A moving moment . . .
For me the most moving moment in Middlemarch is not the climax of the novel, when Dorothea and Will are united. To tell the truth, I am not terribly interested in this romance, and find Will rather tiresome – all that shaking his ringlets and what about that flirting with Rosamund Vincy? I am far more touched by this: Harriet Bulstrode has learned from her brother what her female friends have been unable to tell her: her husband is disgraced. She goes home and shuts herself in her room. She is a woman proud of her position in town, fond of fripperies and finery, but also, George Eliot tells us, her ‘honest ostentatious nature made the sharing of a merited dishonour as bitter as it could be to any mortal.
‘But this imperfectly-taught woman, whose phrases and habits were an odd patchwork, had a loyal spirit within her. The man whose prosperity she had shared through half a life, and who had unvaringly cherished her – now that punishment had befallen him it was not possible to her in any sense to forsake him . . . She took off all her ornments and put on a plain black gown, and instead of wearing her much-adorned cap and two bows of hair, she brushed her hair down and put on a plain bonnet cap . . .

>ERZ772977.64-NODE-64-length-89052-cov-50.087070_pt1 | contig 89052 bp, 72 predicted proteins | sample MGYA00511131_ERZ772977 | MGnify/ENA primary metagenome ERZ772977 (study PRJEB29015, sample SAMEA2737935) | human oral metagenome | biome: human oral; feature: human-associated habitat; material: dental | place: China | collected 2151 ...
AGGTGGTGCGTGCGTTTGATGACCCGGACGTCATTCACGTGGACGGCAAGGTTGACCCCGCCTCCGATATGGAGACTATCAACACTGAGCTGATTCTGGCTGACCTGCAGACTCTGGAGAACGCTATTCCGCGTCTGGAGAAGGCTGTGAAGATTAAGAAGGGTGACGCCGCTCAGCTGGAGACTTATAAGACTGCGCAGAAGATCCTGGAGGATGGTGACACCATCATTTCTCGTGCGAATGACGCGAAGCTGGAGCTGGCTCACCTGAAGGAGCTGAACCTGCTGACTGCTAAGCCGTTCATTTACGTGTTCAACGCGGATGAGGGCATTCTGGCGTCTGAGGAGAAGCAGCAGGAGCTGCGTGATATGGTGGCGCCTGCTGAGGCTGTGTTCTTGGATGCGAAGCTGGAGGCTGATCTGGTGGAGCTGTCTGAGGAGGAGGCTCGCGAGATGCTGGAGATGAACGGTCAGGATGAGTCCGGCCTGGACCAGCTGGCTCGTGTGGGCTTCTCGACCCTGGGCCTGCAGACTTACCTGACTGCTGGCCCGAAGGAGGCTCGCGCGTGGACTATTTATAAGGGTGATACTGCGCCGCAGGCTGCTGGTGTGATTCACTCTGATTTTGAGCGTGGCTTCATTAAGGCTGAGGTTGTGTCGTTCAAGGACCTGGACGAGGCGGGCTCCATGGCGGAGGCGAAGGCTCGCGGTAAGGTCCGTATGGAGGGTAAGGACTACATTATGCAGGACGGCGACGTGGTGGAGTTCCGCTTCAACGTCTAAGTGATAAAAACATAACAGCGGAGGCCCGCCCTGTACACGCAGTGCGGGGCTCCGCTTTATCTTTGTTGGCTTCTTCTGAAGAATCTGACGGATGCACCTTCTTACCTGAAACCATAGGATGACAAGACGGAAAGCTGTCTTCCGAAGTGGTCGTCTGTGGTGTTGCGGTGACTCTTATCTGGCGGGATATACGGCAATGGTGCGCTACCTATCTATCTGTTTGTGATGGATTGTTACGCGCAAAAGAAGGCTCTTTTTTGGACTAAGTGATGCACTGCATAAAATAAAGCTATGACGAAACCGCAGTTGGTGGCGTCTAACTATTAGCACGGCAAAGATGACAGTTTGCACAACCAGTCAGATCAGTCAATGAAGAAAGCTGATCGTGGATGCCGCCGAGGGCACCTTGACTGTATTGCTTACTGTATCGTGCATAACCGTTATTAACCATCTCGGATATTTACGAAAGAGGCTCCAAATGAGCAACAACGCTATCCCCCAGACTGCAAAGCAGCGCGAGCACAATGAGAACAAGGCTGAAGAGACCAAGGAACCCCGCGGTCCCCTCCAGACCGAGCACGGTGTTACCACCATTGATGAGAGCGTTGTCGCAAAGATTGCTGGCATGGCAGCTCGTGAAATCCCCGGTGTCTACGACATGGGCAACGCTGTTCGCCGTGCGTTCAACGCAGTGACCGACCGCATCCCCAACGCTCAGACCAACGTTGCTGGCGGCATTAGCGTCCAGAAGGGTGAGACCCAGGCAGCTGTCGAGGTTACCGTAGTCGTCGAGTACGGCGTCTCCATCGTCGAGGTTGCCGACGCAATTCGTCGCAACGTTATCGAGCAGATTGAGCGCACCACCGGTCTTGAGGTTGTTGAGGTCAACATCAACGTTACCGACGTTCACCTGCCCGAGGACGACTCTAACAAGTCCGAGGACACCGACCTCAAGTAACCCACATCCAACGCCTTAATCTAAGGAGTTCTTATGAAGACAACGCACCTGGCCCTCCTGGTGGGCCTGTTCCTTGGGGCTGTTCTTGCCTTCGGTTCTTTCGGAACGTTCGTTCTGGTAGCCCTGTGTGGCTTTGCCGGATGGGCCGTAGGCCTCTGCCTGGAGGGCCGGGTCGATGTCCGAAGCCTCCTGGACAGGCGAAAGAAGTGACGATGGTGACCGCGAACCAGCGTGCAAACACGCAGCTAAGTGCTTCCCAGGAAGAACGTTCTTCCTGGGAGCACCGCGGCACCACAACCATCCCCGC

Meanwhile her husband, guessing what she has discovered, waits in anguish for her reaction. ‘He sat with his eyes bent down, and as she went towards him she thought he looked smaller – he seemed so withered and shrunken. A movement of new compassion and old tenderness went through her like a great wave, and putting one hand on his which rested on the arm of the chair, and other on his shoulder, she said, solemnly but kindly. “Look up, Nicholas.”‘
Wonderful . . . Did I admire this as much when I was twenty as I do now? I can’t remember.
This is my last post about Middlemarch. I’ll write about something else next time.